Better Business Bureau Offers Advice on Finding a Tutor to Match your Child's Needs

If your child is having a hard time learning to read, needs a hand with

their calculus homework or even SAT/ACT preparation, a tutor may be the answer.

The Better Business Bureau has advice on finding and working with a

tutor to best meet your child's needs.

While private tutors can be expensive -- $30 to $70 an hour -- they do

offer the most tailored approach for helping your child learn.

Qualifying families with limited income can receive free tutor sessions for their children as part of the No Child Left Behind Act.

A commercial learning center, such as Sylvan or Huntington, typically

costs around $150 per week, paid weekly or monthly. A learning center provides a customized and specialized learning environment for your child. These programs often offer incentives for children of all ages -- kindergarten to pre-college -- to help make learning more fun and are typically very good about reporting on your child's progress.

For the computer-savvy child, online tutoring usually carries a monthly

fee of $35 to $130. Tutors are often available online 24-hours for kids

to chat about their homework or SAT/ACT prep.

The BBB offers the following advice for finding and working with a tutor:

  • Check it out. For information on tutoring services or commercial

learning centers, start your search at www.bbb.org for a free BBB

Business Review that will help you make informed decisions.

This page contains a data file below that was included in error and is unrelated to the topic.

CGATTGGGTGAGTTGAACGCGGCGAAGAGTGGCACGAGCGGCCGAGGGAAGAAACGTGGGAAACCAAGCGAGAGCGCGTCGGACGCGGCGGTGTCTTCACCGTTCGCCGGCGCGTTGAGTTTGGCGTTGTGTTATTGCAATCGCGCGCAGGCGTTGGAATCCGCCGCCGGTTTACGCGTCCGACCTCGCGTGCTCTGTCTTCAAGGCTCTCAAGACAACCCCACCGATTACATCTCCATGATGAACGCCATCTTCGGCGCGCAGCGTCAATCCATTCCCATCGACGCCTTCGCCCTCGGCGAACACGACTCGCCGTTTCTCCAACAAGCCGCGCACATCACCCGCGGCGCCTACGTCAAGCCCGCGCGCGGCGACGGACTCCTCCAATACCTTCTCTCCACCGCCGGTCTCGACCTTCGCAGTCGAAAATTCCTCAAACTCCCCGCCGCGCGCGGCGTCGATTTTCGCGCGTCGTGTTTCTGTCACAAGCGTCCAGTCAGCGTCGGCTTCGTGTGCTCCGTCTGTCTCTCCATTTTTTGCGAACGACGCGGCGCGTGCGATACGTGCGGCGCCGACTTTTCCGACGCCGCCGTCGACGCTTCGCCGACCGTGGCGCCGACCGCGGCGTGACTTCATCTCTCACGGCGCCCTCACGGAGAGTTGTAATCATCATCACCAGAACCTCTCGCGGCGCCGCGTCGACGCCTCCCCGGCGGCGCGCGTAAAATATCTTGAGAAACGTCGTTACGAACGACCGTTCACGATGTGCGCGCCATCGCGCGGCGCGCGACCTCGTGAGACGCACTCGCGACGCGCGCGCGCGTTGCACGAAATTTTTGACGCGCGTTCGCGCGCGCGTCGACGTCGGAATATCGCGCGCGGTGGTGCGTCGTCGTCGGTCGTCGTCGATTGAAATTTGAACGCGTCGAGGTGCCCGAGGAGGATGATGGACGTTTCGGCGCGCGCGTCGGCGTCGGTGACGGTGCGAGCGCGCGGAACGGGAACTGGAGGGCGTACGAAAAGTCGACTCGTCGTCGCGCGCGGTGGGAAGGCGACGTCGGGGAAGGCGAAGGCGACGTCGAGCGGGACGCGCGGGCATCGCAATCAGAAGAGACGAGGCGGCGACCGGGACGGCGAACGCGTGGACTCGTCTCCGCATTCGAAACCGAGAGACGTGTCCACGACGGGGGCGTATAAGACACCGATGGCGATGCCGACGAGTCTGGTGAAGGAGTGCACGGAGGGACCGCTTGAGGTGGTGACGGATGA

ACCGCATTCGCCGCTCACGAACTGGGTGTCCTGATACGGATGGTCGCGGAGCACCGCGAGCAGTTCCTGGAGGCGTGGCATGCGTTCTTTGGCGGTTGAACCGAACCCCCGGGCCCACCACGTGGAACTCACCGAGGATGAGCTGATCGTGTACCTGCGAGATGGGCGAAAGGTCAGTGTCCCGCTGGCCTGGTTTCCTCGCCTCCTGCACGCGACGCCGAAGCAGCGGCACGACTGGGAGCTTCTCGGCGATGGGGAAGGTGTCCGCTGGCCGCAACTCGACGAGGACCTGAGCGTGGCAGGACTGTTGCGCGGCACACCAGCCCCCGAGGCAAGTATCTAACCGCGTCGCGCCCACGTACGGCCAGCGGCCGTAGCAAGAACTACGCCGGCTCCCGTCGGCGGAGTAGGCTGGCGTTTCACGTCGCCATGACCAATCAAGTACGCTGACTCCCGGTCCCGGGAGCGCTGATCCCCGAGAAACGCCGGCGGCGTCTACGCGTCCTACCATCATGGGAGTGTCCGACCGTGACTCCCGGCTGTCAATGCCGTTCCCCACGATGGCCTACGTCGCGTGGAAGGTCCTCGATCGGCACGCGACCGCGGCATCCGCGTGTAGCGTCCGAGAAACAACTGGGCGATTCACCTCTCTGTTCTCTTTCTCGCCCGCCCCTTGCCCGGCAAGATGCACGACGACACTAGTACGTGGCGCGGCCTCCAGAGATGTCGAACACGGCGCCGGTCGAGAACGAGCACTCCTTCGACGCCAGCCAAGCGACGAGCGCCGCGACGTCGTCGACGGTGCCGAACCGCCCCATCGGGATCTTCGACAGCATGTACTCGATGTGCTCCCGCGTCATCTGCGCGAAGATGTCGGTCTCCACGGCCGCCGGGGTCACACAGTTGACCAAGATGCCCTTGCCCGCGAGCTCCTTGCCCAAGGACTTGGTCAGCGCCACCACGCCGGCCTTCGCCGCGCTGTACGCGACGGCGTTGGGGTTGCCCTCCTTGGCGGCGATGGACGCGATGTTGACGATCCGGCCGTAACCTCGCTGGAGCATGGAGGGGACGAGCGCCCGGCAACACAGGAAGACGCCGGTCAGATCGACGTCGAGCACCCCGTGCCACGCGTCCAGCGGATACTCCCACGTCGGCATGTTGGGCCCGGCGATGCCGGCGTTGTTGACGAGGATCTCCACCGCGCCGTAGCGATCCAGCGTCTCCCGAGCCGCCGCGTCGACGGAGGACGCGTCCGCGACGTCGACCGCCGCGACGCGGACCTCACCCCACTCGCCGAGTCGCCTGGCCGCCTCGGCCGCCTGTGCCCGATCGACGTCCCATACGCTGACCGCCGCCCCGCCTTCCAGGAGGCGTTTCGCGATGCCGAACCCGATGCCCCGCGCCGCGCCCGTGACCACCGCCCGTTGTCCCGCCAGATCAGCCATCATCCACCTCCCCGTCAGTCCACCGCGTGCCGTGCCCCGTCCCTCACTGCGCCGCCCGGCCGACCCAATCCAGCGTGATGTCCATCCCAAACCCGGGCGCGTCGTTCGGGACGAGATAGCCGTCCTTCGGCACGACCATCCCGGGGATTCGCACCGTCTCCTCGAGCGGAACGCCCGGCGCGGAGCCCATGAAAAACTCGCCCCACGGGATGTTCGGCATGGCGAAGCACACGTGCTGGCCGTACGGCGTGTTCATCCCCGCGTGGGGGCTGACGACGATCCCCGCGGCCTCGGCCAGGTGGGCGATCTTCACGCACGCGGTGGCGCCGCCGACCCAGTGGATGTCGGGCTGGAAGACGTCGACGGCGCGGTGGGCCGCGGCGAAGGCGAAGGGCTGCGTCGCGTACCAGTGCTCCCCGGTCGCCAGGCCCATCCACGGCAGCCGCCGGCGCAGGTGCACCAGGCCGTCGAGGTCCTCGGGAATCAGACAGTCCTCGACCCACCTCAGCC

• Ask around. Get referrals from your child's teacher; other parents and friends can be a great resource, as well.
  • Look for credentials. Check the tutor's credentials and make sure

they're qualified in the subject area your child needs help with.

  • Schedule a meeting. Meet with the tutor and discuss measurable,

specific goals to be achieved and don't be afraid to hold the tutor and

the child accountable if goals aren't met. While a tutoring program

can't necessarily guarantee a higher SAT/ACT score, a tutor can help

identify problem areas and address any specific subjects where your

child needs help.

  • Play a role. If you use a personal tutor, feel free to sit in now and

then and observe how the tutor and your child are working together. Ask the tutor for advice on what you can do as a parent to help your child learn more effectively.

For more trustworthy information on issues affecting your child's

education go to www.bbb.org.